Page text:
Putting together a winning team for your startup

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Kairos Global Fellow and multi-award winning Ghanaian entrepreneur Emmanuel Nyame is involved in shaping the startup scene in Ghana through the Startup Cup accelerator programme, while also running DPI Ghana, his management consultancy based in Accra. In this exclusive guest post for Disrupt Africa, he takes us through the ways of putting together a top team for your startup while meeting your organisational goals.

Starting a business from scratch can be very hectic, and what can be more disturbing is having to make arrangements to pay your staff or co-founders paid for their work in your company. This has accounted for the failure of most startups in recent times. It’s not a result of founders not having enough funding, it’s a problem of paying your staff to do the right work.

What if performance does not match the amount being paid? Or the reverse case, where someone is underpaid? It has its own set of problems. Some companies have in the past devised ways of dealing effectively with this issue, whereas others have just managed to bring their business to a standstill.

Whatever the case, every founder or anyone who has dream of starting a business should have it in mind that nobody will actually join the team for free. There might be temporal payment plans, however, certain side benefits such as free transportation and meals should not be denied team workers. How then should any startup owner devise means of managing staff while achieving overall organisational goals?

Each individual wanting to join a startup or SME should note that no employer or startup owner would select or choose any person to join the company without considering the amount of output, which includes the number of hours of work that would be added to the already existing stock of the company. Employers usually look at the quantity, quality and intensity of a potential startup co-founder or team member before bringing him or her on board.

Most tech startups require that you work long hours – even throughout the night – so as to be sure that efficiency is improved upon. The quality of the startup founder has to do with his or her degree of skills, not necessarily educational skills. On-the-job experience also counts. If the individual is not willing to apply a degree of effort to the work provided him or her, they do not become attractive to the company. If all this is satisfied, an individual is well on the road to becoming a potential co-founder or employee for a company or startup.

Ideally, a startup founder can reduce a bit of stress in managing employees in two different ways: equity or employee benefits. The pre-investment stage of a startup is often the period which involves a lot of planning, market analysis, and resource allocation. It also encompasses feasibility studies, subjecting projects to systematic scrutiny and quantitative reasoning. As a result, it’s very difficult to really start paying out co-founders full amounts, which may limit finances that should be available for further prospects of the projects, especially when you’re starting off with your own personal savings.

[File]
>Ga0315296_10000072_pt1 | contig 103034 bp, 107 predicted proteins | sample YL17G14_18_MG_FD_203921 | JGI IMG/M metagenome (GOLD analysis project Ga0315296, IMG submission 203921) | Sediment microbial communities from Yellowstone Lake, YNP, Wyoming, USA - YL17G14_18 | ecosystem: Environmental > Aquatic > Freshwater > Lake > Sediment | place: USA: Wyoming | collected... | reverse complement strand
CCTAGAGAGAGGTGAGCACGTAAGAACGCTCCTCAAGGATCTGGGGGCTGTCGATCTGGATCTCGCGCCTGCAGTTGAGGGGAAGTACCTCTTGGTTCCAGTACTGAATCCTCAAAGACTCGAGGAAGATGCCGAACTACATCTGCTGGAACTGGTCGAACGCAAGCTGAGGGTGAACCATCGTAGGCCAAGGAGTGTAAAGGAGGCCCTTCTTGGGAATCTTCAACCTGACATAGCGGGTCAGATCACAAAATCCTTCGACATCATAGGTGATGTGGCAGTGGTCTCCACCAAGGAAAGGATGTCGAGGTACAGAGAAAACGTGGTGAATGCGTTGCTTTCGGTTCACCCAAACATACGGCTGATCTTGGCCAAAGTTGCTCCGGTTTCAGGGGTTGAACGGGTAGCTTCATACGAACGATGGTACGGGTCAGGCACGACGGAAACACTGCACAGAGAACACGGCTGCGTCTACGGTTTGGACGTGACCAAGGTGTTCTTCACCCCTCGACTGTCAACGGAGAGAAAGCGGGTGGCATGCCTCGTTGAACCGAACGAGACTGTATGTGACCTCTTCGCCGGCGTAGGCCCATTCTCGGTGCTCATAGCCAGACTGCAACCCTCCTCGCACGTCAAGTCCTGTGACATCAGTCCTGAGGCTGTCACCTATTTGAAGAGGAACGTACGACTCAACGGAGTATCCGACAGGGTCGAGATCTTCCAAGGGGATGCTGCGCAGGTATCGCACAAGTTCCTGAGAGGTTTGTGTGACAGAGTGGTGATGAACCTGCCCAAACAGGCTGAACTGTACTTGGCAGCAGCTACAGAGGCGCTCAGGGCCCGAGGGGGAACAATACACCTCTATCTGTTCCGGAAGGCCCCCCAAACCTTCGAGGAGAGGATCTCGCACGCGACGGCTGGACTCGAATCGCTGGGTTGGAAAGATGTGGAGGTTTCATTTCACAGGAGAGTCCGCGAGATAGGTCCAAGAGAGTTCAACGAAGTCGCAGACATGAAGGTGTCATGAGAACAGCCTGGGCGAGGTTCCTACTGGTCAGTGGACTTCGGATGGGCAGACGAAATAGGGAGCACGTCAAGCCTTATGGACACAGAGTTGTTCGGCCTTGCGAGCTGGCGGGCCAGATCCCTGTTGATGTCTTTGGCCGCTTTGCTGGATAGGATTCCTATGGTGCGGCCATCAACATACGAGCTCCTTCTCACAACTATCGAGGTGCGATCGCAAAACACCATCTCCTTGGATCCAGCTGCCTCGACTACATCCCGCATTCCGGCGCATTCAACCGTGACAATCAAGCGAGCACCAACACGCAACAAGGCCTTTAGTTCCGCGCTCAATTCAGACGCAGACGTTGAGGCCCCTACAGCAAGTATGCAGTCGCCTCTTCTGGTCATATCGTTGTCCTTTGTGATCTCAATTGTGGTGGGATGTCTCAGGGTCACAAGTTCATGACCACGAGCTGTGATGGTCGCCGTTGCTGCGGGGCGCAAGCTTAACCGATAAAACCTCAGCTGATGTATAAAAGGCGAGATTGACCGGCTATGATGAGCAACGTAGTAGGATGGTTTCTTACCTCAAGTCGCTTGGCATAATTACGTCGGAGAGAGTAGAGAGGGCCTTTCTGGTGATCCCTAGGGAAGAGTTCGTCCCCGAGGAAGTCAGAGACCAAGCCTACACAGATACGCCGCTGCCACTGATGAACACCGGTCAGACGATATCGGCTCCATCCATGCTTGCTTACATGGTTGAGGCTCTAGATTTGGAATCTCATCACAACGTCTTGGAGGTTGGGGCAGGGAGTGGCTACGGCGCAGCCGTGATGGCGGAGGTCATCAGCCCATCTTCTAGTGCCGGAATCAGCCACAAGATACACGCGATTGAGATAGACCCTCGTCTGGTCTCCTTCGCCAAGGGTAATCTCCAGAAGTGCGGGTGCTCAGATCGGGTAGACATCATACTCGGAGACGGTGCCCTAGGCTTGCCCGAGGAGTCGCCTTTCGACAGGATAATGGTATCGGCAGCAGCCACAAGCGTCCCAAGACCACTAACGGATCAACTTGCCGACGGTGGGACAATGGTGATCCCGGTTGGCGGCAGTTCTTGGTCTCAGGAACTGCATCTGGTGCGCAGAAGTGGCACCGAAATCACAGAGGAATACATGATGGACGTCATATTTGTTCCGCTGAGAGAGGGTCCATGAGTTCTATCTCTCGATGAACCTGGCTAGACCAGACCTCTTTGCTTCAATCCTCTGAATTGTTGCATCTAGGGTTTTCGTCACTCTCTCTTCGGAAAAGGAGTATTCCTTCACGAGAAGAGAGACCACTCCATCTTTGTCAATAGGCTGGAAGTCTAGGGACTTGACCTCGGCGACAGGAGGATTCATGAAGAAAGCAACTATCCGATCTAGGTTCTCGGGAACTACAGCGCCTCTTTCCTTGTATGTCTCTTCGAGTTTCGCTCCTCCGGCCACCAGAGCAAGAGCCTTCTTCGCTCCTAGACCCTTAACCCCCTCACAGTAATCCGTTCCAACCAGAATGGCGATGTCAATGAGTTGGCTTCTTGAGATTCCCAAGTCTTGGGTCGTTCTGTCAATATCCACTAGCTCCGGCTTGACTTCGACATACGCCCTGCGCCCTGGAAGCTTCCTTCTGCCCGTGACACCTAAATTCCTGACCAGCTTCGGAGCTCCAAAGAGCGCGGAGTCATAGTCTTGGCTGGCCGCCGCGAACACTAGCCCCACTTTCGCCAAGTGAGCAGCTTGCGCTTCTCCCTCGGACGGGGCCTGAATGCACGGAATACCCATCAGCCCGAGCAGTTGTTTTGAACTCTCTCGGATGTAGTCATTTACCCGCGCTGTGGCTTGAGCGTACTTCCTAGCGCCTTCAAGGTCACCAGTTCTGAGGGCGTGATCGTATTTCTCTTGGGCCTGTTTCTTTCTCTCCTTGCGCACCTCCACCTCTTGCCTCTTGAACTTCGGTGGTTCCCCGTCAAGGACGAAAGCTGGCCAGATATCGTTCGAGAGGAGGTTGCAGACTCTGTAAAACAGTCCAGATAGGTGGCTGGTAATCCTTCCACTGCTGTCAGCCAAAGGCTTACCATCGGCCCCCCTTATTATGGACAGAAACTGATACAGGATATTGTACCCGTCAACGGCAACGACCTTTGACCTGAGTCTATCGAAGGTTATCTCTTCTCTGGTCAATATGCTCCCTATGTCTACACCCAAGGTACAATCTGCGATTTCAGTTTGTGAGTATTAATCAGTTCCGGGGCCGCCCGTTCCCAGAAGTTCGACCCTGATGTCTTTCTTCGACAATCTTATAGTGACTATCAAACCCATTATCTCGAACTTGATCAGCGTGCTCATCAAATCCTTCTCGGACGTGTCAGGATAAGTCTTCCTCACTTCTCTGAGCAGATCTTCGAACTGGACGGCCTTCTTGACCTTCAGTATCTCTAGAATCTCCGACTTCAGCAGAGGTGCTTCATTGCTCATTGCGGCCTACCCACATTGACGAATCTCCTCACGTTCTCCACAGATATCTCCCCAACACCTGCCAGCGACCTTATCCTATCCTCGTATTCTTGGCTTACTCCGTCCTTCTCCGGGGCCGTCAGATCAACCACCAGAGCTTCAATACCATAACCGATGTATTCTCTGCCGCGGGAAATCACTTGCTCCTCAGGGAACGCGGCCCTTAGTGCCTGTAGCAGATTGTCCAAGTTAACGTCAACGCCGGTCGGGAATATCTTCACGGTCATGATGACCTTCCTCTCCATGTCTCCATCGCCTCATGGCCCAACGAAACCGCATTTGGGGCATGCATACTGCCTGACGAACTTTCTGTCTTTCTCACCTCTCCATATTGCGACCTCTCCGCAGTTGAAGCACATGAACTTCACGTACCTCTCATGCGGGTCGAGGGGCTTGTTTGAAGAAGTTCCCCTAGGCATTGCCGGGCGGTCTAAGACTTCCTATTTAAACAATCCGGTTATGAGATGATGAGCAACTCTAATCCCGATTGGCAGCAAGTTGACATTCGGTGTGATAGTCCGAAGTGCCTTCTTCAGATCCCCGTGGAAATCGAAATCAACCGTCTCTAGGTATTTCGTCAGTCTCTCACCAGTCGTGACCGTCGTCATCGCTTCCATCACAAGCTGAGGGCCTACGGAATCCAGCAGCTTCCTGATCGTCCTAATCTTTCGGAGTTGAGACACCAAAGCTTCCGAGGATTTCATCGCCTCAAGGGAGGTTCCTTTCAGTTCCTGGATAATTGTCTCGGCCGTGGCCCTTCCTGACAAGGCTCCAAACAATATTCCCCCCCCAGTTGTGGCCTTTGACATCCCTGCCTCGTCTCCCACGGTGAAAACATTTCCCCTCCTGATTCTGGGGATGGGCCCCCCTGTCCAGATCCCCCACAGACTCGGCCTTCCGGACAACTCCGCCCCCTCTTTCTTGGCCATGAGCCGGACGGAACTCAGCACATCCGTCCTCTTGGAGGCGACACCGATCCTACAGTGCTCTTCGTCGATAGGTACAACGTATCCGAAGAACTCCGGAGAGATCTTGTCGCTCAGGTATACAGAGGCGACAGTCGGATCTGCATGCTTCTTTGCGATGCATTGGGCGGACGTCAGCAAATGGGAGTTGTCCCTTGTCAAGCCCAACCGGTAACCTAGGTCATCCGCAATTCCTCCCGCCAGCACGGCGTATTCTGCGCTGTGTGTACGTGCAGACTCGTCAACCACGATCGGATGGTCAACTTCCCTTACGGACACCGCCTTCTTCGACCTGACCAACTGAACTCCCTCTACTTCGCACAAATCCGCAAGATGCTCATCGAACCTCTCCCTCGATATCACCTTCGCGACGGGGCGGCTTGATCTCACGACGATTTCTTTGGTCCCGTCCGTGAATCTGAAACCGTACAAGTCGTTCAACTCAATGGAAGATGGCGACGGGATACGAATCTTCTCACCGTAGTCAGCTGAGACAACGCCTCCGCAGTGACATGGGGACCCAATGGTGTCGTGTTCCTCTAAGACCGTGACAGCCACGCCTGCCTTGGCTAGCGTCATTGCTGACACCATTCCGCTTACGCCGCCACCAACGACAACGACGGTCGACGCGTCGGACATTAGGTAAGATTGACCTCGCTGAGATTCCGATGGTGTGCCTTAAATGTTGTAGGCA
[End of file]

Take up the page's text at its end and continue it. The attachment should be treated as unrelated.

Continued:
What is advised is to plan with partners or co-founders and strike a deal to be witnessed by a third party. Talking about equity, the bigger pie could be subdivided between the founders. For example the ideator could have 51 per cent of total equity, whereas other founders could have 10 per cent each depending on the number of partners. The remaining could be reserved for investors, and perhaps family members and friends who may have assisted you in one way or the other throughout the business cycle.

Equity can be subdivided based on the amount of work expected from each person. For instance, the greater the involvement, the greater the percentage. Paying your partners or co-founders by way of equity is one way of ensuring that they provide full undivided attention to grow the business with the assurance that they are actually part owners of the startup.

Another option available to the startup owner is to pre-finance the expenses of the startup team members. This includes covering their meals and transportation on a day-to-day basis as well as on-duty expenses. This is a way of motivating them to give off their best in order to achieve the goals of the company. Mind you, this should not continue for the long-term, but rather only form part of your short-term plan.

Startups provide a very laudable opportunity to create jobs for economic growth in every country. The decision to start a business should have plans for effective recruiting and efficient staff management. The earlier mechanisms are put in place to avoid employee issues the better for the growth of the company.

One way to ensure this is to have mentors assist you from the very outset of starting the business. Such mentors should be experts so that coaching you would not be a difficult thing to do. Let’s create more jobs through startups so we contribute towards the economic growth of Africa.

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Key players from Africa's startup and investment ecosystem post on issues close to their heart for Disrupt Africa.

2 Comments

  1. Great article. I’ve experienced all of this as an employee. In fact, I’ve been challenged by it as a small business owner. It’s very difficult to balance the need to get more done with less people than are available. I find myself pulling up the rear and doing more than I would like to myself.
    This article offers viable solutions. Thanks so much for the suggestions.

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